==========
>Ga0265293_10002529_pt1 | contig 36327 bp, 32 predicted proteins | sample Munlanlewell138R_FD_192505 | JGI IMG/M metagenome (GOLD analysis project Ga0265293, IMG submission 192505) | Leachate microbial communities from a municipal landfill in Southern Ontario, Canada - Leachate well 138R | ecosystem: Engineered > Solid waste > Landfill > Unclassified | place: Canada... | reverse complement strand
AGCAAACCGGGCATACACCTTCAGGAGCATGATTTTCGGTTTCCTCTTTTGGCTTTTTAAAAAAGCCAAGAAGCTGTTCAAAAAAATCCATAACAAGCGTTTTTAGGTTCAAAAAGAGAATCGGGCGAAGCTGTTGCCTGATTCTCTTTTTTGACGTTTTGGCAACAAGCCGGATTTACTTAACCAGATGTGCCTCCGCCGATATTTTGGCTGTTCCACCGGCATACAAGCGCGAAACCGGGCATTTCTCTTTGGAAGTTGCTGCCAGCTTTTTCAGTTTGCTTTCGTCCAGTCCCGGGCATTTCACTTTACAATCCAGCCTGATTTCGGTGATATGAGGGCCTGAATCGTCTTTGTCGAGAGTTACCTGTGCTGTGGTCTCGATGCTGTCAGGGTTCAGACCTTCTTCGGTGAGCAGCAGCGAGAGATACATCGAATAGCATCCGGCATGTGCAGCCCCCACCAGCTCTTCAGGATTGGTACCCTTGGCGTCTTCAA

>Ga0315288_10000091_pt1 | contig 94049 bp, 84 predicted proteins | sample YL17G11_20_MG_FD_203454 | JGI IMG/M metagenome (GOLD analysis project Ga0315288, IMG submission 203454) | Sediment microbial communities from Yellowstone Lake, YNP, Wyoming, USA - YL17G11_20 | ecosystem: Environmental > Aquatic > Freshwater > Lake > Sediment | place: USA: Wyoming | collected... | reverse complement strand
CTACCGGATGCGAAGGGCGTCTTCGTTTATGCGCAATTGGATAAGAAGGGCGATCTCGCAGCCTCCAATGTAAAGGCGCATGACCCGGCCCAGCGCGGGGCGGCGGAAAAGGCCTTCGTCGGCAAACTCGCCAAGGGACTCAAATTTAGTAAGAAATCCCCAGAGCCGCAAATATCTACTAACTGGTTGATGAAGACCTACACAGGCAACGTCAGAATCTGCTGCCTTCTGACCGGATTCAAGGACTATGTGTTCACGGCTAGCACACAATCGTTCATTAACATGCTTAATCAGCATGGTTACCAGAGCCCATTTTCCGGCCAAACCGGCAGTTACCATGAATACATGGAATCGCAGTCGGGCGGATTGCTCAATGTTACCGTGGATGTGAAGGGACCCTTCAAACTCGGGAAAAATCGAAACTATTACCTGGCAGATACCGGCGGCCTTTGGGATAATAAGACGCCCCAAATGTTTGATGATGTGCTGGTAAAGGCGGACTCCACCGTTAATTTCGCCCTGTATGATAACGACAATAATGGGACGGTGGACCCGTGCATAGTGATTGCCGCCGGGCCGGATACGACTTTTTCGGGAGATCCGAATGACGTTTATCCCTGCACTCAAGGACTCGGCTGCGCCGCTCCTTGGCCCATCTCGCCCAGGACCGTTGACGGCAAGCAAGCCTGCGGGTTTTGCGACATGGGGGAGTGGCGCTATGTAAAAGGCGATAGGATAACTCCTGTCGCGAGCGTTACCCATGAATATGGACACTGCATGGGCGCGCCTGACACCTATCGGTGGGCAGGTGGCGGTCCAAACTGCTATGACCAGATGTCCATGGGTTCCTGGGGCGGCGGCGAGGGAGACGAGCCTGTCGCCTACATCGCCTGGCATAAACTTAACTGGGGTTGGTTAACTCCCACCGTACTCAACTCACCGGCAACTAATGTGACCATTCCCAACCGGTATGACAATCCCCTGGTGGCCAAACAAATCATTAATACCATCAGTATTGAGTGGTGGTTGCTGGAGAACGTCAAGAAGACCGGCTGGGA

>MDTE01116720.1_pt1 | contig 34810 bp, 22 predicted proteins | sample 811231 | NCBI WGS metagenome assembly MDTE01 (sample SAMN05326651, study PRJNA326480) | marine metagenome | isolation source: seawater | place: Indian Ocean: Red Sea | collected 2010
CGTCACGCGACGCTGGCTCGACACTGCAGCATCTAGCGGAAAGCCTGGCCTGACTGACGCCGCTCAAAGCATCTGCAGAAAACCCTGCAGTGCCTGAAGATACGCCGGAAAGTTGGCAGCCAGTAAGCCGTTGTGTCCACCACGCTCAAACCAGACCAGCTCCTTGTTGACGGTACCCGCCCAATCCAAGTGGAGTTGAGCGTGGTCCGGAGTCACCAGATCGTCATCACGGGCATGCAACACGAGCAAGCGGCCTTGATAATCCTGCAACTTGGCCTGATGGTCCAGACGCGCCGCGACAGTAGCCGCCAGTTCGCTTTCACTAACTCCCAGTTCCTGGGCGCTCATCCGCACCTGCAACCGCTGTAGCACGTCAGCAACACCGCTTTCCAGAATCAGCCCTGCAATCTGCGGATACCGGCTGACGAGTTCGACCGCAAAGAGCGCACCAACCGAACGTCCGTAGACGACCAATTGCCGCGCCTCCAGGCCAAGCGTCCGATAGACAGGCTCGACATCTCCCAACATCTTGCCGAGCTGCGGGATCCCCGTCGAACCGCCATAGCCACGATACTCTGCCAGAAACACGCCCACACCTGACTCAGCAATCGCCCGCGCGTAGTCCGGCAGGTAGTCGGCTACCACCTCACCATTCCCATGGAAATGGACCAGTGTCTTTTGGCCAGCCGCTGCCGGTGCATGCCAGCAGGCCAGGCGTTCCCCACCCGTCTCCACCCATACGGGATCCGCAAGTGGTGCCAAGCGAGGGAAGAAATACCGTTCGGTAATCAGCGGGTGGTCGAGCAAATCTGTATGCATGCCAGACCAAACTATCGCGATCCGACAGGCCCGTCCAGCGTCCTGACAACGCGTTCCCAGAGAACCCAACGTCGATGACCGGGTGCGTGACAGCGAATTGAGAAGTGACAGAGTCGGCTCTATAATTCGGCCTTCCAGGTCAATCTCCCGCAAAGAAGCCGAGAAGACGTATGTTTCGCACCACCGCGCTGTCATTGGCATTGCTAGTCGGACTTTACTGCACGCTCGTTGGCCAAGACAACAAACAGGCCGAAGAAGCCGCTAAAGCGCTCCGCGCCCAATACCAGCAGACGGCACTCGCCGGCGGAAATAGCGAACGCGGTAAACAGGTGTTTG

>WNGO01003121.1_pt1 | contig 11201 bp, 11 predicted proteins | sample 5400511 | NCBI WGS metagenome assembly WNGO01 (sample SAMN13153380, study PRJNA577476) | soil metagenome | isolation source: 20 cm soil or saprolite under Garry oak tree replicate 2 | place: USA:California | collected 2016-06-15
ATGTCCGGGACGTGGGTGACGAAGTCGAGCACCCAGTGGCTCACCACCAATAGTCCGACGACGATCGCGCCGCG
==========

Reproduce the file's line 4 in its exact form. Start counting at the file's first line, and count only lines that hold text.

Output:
CTACCGGATGCGAAGGGCGTCTTCGTTTATGCGCAATTGGATAAGAAGGGCGATCTCGCAGCCTCCAATGTAAAGGCGCATGACCCGGCCCAGCGCGGGGCGGCGGAAAAGGCCTTCGTCGGCAAACTCGCCAAGGGACTCAAATTTAGTAAGAAATCCCCAGAGCCGCAAATATCTACTAACTGGTTGATGAAGACCTACACAGGCAACGTCAGAATCTGCTGCCTTCTGACCGGATTCAAGGACTATGTGTTCACGGCTAGCACACAATCGTTCATTAACATGCTTAATCAGCATGGTTACCAGAGCCCATTTTCCGGCCAAACCGGCAGTTACCATGAATACATGGAATCGCAGTCGGGCGGATTGCTCAATGTTACCGTGGATGTGAAGGGACCCTTCAAACTCGGGAAAAATCGAAACTATTACCTGGCAGATACCGGCGGCCTTTGGGATAATAAGACGCCCCAAATGTTTGATGATGTGCTGGTAAAGGCGGACTCCACCGTTAATTTCGCCCTGTATGATAACGACAATAATGGGACGGTGGACCCGTGCATAGTGATTGCCGCCGGGCCGGATACGACTTTTTCGGGAGATCCGAATGACGTTTATCCCTGCACTCAAGGACTCGGCTGCGCCGCTCCTTGGCCCATCTCGCCCAGGACCGTTGACGGCAAGCAAGCCTGCGGGTTTTGCGACATGGGGGAGTGGCGCTATGTAAAAGGCGATAGGATAACTCCTGTCGCGAGCGTTACCCATGAATATGGACACTGCATGGGCGCGCCTGACACCTATCGGTGGGCAGGTGGCGGTCCAAACTGCTATGACCAGATGTCCATGGGTTCCTGGGGCGGCGGCGAGGGAGACGAGCCTGTCGCCTACATCGCCTGGCATAAACTTAACTGGGGTTGGTTAACTCCCACCGTACTCAACTCACCGGCAACTAATGTGACCATTCCCAACCGGTATGACAATCCCCTGGTGGCCAAACAAATCATTAATACCATCAGTATTGAGTGGTGGTTGCTGGAGAACGTCAAGAAGACCGGCTGGGA